“Sweetie, I just wanted you to wake up and know how proud I am of you. You took a big step, a big risk, and it paid off with a new adventure! You are so awesome!” read the text that I sent my little girl last week. We live in different states, different time zones now, and as any parent-of-teenagers know, the way to their attention is through a text, not a phone call.
I was just so proud I could burst, so texting seemed like my only release valve.
“Thanks, Mom,” she eventually replied. Not exactly the enthusiasm I was hoping for, but at least, I got some contact across the miles.
This text was during the aftermath of some particularly crappy, devastating weeks in our ski community, and having my little girl so far away was leaving me feeling raw and vulnerable. I wanted her close enough to hug. I wanted to hold her hand and look into her eyes and know that she was going to be OK. Her news that her college advisor had recommended her for her first ‘real’ paid internship was a bright light in the darkness – and it left my little girl feeling worried about her first job interview.
Do you remember that queasy feeling before you stepped into the adult world? Do you remember your heart pounding, wondering what will you say, and will you have the right answers? Did your hands start to tremble when you walked in the door, wondering if they’ll try to stump you or quiz you or just stare blindly until you want to scream for mercy and run out of the room?
Clearly, I’ve had some nerve-wracking interviews in my time…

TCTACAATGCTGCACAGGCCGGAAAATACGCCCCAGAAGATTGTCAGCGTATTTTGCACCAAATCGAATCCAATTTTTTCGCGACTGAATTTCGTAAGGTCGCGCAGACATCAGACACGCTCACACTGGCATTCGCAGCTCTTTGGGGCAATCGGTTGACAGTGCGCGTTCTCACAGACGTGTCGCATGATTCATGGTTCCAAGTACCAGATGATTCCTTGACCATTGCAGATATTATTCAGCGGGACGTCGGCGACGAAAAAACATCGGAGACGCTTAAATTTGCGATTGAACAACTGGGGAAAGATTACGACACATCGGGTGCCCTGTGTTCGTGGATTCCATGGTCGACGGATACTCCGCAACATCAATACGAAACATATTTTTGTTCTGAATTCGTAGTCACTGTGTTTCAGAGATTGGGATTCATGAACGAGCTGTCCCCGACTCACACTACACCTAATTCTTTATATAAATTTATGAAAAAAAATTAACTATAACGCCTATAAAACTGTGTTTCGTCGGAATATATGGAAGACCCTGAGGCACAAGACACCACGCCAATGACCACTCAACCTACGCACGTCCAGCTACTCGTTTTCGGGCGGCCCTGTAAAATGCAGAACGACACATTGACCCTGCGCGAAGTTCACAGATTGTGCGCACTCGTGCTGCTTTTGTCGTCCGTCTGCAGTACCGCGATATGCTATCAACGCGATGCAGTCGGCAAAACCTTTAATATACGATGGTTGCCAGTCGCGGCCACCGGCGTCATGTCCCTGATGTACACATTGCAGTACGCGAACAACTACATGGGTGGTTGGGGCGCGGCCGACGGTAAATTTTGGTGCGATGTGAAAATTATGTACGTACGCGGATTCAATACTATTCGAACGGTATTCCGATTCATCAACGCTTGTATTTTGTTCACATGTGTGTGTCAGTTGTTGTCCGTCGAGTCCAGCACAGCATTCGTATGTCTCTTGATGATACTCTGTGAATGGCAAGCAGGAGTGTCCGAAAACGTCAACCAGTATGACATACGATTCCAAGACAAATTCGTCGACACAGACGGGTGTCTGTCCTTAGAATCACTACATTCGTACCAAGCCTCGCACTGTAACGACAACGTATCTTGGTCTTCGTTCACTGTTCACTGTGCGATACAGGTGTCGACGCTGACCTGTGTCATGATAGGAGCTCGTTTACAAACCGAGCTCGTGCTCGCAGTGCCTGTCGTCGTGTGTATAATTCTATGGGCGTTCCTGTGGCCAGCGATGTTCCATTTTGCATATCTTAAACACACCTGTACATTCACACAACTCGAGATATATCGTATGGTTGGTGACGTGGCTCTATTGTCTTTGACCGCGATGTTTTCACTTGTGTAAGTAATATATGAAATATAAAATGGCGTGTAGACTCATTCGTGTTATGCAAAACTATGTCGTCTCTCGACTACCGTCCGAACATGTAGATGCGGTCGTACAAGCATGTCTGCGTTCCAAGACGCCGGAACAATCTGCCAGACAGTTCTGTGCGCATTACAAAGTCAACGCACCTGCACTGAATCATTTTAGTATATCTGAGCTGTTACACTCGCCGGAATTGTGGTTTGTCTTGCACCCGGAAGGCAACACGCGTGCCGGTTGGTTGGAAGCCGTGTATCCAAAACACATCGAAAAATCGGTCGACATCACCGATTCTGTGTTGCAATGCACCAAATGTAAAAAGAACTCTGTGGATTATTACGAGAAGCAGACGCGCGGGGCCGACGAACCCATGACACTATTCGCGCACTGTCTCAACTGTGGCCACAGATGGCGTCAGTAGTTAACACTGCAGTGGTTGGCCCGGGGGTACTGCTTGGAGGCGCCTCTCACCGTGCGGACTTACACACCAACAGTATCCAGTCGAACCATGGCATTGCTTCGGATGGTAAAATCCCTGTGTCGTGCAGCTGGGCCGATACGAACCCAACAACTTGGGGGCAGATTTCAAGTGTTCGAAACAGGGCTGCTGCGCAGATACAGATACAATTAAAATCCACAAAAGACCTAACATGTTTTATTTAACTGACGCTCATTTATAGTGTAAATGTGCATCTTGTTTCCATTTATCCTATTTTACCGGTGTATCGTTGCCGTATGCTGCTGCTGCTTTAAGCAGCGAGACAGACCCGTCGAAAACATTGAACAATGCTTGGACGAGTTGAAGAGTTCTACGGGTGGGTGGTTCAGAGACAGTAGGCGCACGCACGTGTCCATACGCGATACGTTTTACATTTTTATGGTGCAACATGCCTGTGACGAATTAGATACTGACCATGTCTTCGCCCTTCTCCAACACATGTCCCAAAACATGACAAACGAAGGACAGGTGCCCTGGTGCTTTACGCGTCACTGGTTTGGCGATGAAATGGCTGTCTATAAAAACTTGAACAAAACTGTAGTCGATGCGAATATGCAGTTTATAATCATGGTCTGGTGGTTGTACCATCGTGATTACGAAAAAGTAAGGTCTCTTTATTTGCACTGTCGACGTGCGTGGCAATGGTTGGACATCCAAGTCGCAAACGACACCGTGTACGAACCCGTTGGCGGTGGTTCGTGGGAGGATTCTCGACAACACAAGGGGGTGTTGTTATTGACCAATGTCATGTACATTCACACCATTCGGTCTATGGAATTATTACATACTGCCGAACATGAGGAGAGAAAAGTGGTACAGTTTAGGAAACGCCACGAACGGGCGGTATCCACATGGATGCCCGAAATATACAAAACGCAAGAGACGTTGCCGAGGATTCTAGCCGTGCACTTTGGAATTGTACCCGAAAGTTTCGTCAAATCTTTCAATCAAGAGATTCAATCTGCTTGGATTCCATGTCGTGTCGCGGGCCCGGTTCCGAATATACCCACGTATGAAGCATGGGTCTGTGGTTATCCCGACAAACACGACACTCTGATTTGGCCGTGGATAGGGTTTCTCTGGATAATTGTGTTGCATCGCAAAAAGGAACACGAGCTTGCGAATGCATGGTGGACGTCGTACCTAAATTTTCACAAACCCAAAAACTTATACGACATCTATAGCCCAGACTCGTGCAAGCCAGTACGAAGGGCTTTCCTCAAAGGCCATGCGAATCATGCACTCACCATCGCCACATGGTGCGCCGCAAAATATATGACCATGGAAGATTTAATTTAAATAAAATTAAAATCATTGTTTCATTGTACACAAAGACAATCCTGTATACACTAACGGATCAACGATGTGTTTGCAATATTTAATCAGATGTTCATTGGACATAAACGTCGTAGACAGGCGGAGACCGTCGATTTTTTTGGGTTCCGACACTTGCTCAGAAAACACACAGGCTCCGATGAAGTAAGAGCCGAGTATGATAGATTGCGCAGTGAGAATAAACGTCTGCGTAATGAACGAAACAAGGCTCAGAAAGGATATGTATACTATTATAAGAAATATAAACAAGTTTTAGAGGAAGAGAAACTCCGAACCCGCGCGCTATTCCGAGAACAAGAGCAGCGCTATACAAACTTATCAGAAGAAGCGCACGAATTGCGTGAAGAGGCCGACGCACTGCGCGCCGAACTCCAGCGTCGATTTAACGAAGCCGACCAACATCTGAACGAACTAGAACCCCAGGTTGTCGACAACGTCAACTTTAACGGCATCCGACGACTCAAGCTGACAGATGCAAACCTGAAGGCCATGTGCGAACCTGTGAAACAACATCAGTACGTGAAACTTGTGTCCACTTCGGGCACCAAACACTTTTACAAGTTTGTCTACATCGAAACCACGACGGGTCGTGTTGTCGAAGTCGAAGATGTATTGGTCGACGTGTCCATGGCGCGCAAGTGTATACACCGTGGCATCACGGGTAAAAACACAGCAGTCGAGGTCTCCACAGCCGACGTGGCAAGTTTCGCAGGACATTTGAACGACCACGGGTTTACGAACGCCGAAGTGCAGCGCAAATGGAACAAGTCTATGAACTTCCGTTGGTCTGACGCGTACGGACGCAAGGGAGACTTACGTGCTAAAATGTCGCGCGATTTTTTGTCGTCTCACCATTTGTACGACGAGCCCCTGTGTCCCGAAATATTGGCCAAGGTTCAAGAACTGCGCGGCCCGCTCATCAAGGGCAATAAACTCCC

But I knew this job was perfect for her – working at the Alumni House of her college, doing print and graphics and creating and managing events. Yes, she’s just starting her Communications major and yes, she is on the edge of a huge learning curve, but she met all the requirements (knowledge of InDesign, Photoshop) and has a smile that can make people forget their worries – I told her to go for it.
She listened to her mama.
All the memories of my nineteen-year-old self came flooding back – that time in March 1985 when life was shifting and I needed to find a job for my green-haired alternative self, and I walked into a cafe and convinced them I could make a cappuccino…and somehow, rose to the spot of manager. That job, back when I was 19 and so unsure of my future, made all the difference to my future; not because I ended up running a cafe, but because when I knew someone believed in me, I believed in myself.
Of course, as her mom, I was convinced that she was perfect for the job. I just needed to convince HER that she was perfect.
Enter the marathon texting conversations, mix in a few ‘live’ calls, and next thing I knew, she was done with her interview (I told her NOT to wear jeans – is that old school of me?) and to let them know she was bilingual (thank you, Spanish Immersion) and to smile, be friendly, and above all, be honest.
Basically, show her she just needed to let her awesomeness shine.
After a stressful weekend creating their ‘test’ assignment, convincing her that she knew what she was going, sending a ‘thank you for interviewing me’ email (people still do that, right?), she crossed her fingers….and got the job! Starting immediately – year round.
Wait – what?
So this is what happens when your college kid suddenly finds herself in real life, with a real job, living 650 miles away from home.
My little girl got a real job. She’s creating an adult life, and even though I’m not right there, close enough to hug, I can text and emoji with the best of them.
But most of all, I can stand back and watch, smile, and see my pride ooze out of every pore of my being.
It’s not easy having your little girl move away from home, but sometimes it feels like she’s going to be just fine on her own.
Congratulations, baby Wolfe. Once again, you make your mama proud.
Lawrence McNallyApril 29, 2020
In order to be successful, whether on YouTube or anywhere else, kids really need the skills learned in more grounded jobs. They need jobs like babysitting, raking leaves or becoming a camp counselor, where they learn the marketing, people and creative-thinking skills required to make a go of it in any career.Reply